Amy Johnson…

Amy Johnson…

V coins have come up with another great tale of “do-and-dare”  – Amy Johnson obtained the funds for her first aircraft from her father, who would always be one of her strongest supporters, and Lord Wakefield. She purchased a second-hand de Havilland DH.60 Gipsy Moth G-AAAH and named it Jason after her father’s business trade mark.blog1
Johnson achieved worldwide recognition when, in 1930, she became the first woman, pilot to fly solo from England to Australia. Flying G-AAAH Jason, she left Croydon, Surrey, on 5 May and landed at Darwin, Northern Territory on 24 May 11,000 miles (18,000 km).
The aircraft is preserved in the Science Museum, London. She received the Harmon Trophy as well as a CBE in George V’s 1930 Birthday Honours in recognition of this achievement, and was also honoured with the No. 1 civil pilot’s licence under Australia’s 1921 Air Navigation Regulations.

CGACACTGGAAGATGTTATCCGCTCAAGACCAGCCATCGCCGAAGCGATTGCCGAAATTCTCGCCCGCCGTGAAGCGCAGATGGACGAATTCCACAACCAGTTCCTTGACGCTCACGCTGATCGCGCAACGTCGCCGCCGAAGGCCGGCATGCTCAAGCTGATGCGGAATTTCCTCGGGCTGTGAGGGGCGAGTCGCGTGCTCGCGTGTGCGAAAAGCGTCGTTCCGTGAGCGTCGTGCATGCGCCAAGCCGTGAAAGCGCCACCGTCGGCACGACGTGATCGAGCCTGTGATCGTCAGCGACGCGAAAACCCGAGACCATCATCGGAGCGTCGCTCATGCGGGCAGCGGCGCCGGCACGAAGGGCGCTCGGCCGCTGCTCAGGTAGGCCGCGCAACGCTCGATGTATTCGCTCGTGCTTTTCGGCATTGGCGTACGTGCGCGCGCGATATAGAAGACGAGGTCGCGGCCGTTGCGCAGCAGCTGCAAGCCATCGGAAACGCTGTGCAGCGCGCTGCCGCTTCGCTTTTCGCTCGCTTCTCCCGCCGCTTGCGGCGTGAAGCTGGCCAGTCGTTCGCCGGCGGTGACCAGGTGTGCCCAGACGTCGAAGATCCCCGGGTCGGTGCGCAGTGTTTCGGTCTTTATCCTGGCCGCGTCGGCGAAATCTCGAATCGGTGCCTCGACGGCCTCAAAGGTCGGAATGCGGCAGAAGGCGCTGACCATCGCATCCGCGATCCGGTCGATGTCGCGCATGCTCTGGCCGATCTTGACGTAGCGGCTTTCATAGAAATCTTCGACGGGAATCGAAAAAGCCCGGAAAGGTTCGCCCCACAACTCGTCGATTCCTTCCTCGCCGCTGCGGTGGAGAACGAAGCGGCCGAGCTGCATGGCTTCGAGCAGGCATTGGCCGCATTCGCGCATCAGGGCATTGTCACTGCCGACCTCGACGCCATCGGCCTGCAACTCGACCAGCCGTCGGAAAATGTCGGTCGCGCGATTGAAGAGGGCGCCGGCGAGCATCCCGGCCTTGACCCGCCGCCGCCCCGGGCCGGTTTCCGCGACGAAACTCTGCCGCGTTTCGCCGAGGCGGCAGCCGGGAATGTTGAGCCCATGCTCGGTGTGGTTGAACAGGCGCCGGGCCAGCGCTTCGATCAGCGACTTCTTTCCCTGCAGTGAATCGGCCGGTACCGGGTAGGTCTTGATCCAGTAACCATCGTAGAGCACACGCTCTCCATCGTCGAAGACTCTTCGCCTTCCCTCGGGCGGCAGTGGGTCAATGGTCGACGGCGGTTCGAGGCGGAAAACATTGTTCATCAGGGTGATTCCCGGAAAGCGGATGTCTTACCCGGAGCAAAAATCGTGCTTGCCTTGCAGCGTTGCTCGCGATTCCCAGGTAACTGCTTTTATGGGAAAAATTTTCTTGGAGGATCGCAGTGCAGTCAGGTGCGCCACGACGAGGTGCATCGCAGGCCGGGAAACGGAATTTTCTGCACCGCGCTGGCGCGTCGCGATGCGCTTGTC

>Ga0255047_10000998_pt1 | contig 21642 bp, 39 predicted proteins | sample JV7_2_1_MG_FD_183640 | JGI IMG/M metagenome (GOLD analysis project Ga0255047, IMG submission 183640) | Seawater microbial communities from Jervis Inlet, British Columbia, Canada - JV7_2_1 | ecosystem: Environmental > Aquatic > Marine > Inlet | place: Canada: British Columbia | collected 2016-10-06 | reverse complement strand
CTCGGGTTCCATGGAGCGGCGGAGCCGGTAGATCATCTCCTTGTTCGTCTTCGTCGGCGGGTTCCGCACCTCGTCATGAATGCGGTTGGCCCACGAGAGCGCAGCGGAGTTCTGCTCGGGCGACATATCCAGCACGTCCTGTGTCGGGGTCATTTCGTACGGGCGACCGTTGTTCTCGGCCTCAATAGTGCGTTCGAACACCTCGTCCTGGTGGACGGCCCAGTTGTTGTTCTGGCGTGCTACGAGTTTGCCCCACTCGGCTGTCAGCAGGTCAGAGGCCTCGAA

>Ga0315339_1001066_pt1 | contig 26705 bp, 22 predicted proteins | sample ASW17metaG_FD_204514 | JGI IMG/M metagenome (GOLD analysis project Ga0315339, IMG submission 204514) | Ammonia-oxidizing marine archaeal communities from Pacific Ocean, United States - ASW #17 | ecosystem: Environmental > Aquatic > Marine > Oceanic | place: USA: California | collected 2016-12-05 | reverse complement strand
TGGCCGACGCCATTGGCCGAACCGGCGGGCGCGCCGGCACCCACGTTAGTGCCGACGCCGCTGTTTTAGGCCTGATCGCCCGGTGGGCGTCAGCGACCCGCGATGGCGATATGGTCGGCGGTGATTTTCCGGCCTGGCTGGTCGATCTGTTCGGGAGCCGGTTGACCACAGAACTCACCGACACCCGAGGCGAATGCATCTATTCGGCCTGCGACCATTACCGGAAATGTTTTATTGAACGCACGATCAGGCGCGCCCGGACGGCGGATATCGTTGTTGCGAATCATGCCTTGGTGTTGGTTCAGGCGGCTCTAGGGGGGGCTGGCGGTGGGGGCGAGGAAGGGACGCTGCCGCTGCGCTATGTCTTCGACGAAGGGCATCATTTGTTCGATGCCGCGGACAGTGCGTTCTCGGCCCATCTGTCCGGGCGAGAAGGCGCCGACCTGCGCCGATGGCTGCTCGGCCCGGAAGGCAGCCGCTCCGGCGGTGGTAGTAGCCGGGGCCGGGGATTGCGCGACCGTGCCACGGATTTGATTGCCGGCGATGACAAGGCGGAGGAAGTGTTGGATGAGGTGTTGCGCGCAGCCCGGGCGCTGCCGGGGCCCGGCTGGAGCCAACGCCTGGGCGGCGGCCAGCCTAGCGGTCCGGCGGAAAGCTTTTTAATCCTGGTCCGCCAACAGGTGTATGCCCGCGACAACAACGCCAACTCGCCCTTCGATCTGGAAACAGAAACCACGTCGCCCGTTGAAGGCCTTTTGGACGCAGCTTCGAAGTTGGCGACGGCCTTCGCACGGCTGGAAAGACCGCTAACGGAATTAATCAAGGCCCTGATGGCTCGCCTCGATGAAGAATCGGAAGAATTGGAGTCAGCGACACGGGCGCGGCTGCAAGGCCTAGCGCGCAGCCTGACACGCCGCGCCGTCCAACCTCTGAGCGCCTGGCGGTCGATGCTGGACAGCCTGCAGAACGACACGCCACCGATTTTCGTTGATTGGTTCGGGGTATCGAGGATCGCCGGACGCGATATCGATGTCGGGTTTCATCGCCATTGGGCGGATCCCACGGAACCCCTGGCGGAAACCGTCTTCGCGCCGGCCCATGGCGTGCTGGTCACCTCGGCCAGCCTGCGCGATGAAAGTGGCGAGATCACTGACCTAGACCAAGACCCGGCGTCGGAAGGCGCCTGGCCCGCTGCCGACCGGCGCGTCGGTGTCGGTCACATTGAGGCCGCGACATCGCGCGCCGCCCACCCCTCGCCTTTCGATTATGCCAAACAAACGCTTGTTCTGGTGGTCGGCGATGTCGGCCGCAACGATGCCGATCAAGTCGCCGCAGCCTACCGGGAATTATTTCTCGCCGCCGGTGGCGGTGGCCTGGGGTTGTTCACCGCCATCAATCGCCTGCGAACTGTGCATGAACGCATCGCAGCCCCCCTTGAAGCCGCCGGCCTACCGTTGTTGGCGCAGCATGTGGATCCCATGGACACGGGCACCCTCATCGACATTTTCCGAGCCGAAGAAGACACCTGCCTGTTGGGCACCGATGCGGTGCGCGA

Johnson next obtained de Havilland DH.80 Puss Moth G-AAZV which she named Jason II. In July 1931, she and co-pilot Jack Humphreys became the first to fly from London to Moscow in one day, completing the 1,760 miles (2,830 km) journey in approximately 21 hours. From there, they continued across Siberia and on to Tokyo, setting a record time for Britain to Japan. Amy Johnson, a pioneering women who inspired women all over the world…

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